Japanese whisky was once the pride of each bar, now a selection of limited edition and single cask Scotches have replaced that as they cater more for locals – which is understandable, but a challenge for tourists.

If you’re looking for bars, check out my Ultimate Bar Guide to Tokyo, here are the ones I would highly recommend:

Butler Ginza Branch

8 Chome-7-7 Ginza, Chūō, Tokyo 104-0061, Japan

Le Connaisseur

104-0061 Tokyo, Chūō, Ginza, 8丁目-4-26

Tokyo Whisky Library

〒107-0062 Tokyo, Minato, Minamiaoyama, 5丁目5−24 南青山サンタキアラ教会

Bar Benfiddich

〒160-0023 Tokyo, Shinjuku, Nishishinjuku, 1 Chome−13−7 大和家ビル

El Calvador

SK Bldg 4F, 1-3 Maruyamacho, Shibuya-ku, Tokyo

Shinagawa Highball Bar

Exit Shinagawa Station using the East Exit and walk about 300 metres straight ahead of you, you cannot miss it

Hibiya Bar Whisy-S II

8F Noco Building 5-6-5 Ginza, Chuo-ku


No whisky tourist’s guide to Tokyo would be complete without a list of retailers you should try to visit if you’re looking for interesting whiskies, although there are no guarantees that there will be any gems, but you simply never know and ranges seem to change daily in some of them:

Liquors Hasegawa

〒104-0028 Tokyo, Chūō, Yaesu, 2 Chome−1, 八重洲地下街中4号

Liquor Mountain

1-2-16, Kabuki-cho, Shinjuku-ku, Tokyo

Shinanoya World Wine and Foods – Shinjuku

Absolutely brilliant range of bottles – including limited edition Scotch and Irish whiskeys, as well as standard Japanese bottlings. 〒160-0021 Tokyo, 新宿区Kabukicho, 1 Chome−12−9 タテハナビル

A family-run liquor store about 300 metres down the road (east)

Just down the road from World and Liquor Mountain, I’m pretty sure it was a mom and pop store and was crazy cluttered, but at the back of the shop was a glass-fronted cabinet with a load of local bottles as well as some Scotch offerings and various interesting Japanese bottles too.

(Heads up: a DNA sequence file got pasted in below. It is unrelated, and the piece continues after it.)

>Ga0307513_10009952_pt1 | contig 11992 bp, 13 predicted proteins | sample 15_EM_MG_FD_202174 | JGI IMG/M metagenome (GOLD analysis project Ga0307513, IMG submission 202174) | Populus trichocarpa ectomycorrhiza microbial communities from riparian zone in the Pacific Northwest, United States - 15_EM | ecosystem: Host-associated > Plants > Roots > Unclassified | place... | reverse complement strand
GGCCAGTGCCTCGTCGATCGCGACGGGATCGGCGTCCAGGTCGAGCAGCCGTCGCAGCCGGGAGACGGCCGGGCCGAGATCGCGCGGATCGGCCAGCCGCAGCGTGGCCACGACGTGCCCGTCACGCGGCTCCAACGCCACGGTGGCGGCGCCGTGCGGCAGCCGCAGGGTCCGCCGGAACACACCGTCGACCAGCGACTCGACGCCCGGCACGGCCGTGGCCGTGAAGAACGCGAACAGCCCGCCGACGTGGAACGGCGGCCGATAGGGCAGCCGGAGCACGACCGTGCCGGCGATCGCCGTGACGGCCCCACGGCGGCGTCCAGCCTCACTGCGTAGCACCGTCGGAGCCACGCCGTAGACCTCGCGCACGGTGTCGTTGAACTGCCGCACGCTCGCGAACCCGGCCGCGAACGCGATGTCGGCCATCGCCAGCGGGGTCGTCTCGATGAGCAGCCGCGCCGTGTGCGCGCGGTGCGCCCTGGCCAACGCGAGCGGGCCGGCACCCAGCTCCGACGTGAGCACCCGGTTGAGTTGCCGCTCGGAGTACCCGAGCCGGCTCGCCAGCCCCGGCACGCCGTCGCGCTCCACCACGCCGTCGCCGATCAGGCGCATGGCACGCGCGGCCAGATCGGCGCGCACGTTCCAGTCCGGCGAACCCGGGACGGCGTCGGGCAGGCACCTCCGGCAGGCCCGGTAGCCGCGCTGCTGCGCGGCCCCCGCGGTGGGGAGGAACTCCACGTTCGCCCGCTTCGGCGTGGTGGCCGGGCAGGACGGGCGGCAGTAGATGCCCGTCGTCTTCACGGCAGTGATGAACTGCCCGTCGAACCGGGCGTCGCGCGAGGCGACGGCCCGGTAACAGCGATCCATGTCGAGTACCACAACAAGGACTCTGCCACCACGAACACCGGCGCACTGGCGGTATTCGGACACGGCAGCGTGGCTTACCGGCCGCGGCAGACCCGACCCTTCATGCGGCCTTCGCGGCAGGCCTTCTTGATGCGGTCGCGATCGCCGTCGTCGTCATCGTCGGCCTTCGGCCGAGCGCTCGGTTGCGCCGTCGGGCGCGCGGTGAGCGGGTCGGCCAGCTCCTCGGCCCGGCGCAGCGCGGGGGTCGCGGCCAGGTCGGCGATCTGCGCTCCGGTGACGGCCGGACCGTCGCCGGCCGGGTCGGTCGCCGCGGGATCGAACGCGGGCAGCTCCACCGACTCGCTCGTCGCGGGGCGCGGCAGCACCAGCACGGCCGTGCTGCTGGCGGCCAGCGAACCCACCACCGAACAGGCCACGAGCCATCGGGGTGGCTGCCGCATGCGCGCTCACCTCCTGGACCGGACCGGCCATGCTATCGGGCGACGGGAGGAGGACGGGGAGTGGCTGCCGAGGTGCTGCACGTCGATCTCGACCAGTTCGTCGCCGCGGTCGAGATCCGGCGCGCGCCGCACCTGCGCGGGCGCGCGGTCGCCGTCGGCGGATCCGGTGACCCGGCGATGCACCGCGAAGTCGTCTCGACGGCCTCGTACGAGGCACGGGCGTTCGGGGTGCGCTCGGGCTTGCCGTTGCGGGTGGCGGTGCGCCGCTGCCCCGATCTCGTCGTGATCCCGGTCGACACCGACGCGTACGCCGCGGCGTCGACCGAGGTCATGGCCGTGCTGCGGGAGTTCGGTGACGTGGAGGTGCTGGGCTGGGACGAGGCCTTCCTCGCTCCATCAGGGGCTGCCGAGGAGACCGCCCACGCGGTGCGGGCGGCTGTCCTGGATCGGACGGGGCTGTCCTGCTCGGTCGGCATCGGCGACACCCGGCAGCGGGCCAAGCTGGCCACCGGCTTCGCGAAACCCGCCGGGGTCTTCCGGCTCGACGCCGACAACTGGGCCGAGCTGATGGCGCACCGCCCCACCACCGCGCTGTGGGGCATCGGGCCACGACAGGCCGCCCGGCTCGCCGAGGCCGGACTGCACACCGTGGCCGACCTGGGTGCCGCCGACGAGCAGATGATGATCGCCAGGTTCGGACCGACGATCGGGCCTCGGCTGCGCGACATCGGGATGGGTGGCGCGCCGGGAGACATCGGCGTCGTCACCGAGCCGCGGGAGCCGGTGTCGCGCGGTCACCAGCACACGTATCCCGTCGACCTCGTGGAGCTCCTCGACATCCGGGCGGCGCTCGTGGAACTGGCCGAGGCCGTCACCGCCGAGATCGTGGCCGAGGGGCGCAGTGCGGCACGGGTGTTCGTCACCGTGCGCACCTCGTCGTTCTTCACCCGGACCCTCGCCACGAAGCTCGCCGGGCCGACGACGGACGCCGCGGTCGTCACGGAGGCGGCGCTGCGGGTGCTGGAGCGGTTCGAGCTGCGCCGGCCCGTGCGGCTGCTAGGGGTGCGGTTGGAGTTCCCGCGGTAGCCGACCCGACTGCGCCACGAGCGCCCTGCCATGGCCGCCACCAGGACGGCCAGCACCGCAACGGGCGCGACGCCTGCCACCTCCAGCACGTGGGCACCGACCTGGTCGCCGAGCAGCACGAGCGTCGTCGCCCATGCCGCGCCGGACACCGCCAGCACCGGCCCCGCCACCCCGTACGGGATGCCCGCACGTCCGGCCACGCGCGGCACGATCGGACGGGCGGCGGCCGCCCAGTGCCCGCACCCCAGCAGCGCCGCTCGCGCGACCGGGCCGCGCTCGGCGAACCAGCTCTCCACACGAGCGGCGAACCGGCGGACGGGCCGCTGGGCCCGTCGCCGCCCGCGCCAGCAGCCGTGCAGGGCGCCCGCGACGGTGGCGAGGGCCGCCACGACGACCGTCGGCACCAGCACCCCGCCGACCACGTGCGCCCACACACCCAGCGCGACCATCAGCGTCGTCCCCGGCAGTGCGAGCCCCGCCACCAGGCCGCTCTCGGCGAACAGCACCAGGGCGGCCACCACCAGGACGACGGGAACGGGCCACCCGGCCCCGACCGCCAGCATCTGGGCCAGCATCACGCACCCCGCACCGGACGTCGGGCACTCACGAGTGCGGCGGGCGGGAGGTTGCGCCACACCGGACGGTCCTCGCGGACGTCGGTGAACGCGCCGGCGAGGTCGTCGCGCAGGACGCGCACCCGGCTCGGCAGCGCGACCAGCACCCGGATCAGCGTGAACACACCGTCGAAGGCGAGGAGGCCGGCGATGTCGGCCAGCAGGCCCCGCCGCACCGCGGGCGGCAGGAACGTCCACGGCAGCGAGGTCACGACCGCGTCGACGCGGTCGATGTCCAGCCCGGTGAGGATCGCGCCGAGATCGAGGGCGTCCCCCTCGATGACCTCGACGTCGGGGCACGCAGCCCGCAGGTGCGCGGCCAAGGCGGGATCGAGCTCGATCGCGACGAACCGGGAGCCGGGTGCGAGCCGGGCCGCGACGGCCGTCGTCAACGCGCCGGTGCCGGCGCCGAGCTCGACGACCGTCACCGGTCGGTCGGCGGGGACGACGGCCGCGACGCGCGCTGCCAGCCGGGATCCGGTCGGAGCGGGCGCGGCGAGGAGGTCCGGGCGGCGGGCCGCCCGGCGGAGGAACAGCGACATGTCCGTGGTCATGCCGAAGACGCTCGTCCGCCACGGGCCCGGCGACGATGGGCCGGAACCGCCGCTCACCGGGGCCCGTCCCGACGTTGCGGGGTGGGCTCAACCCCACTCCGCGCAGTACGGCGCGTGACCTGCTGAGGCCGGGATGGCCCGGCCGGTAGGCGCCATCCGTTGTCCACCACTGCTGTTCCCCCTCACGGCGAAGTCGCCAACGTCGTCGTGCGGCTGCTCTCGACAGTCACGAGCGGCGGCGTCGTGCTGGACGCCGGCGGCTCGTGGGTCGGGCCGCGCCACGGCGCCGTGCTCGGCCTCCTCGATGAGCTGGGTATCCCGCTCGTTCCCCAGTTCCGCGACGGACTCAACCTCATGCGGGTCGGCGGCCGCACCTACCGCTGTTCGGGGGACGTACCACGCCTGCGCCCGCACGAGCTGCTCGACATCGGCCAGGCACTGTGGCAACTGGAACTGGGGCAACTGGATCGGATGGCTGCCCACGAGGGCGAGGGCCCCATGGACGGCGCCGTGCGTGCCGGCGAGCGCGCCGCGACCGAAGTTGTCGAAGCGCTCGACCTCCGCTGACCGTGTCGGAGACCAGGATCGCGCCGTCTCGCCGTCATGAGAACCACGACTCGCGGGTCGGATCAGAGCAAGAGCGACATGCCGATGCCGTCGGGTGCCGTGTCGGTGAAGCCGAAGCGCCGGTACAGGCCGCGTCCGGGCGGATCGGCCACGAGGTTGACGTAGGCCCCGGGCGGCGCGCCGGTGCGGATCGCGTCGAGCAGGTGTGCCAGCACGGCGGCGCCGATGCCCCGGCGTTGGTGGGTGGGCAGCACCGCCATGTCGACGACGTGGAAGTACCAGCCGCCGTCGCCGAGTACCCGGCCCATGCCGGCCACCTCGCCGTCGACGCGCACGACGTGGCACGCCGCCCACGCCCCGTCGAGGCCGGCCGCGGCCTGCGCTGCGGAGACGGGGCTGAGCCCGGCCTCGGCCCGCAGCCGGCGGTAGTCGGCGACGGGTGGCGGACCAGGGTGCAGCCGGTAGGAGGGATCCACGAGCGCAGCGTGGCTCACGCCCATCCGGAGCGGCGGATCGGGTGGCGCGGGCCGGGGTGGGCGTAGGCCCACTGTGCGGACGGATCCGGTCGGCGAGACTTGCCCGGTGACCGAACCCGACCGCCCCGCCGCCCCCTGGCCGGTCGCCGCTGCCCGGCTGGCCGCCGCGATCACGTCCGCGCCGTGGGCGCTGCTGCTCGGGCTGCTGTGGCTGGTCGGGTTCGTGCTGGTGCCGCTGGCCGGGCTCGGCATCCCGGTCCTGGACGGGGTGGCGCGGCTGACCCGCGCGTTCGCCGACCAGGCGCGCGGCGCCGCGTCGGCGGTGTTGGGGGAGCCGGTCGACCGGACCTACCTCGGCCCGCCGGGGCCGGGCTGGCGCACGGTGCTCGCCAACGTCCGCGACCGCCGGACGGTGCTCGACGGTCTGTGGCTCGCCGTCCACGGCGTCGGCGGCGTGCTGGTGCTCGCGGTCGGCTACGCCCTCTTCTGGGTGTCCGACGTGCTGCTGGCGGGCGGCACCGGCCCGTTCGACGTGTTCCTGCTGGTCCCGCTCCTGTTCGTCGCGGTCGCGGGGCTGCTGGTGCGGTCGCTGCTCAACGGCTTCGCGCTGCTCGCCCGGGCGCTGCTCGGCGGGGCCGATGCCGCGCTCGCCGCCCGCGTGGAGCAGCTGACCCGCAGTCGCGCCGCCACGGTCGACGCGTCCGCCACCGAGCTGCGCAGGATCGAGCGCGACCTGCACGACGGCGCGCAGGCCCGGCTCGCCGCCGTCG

Isetan Department store

Great store, like the Harrods of Tokyo, and not only has it got a few great bottles there you can buy samples of many of the bottles they sell so you can try the stuff as well as buying it.

〒160-0022 3-14-1, Shinjuku, Shinjuku-ku, Tokyo

Isetan Duty Free store near the Ginza Station

Address: 104-8212 4-6-16, Ginza, Chuo-ku, Tokyo

The best part of this store is that, whilst their range is super-limited, you can buy the bottles and pick them up at the airport once you are past security to save on your luggage packing, given you will probably have other bottles to pack in as well!


Tokyo and Japan as a whole is really easy to move around, make sure before you travel you get a JR Pass from, it will cost £206 with special delivery and arrives super-swiftly. This will be your gateway to Tokyo and the whole of Japan as, as long as you use any of the JR lines which take you all over the place.

Make sure you get a SkyRoam device, I hired one for around £115 plus £7 per day I was away and it was invaluable; it is effectively ‘internet in your pocket’ and actually felt like I was carrying ‘the internet’ each day. Good battery, allows you to connect five devices at once to it and mimics a local 4G network. You then connect to without paying more than your daily fee through SkyRoam. Marvellous. At times I got a better connection than I do in my office! Buy here, and yes for this one I have an affiliate link as I was so impressed with it. Use coupon code GREATDRAMS to save 10% on your booking… win-win.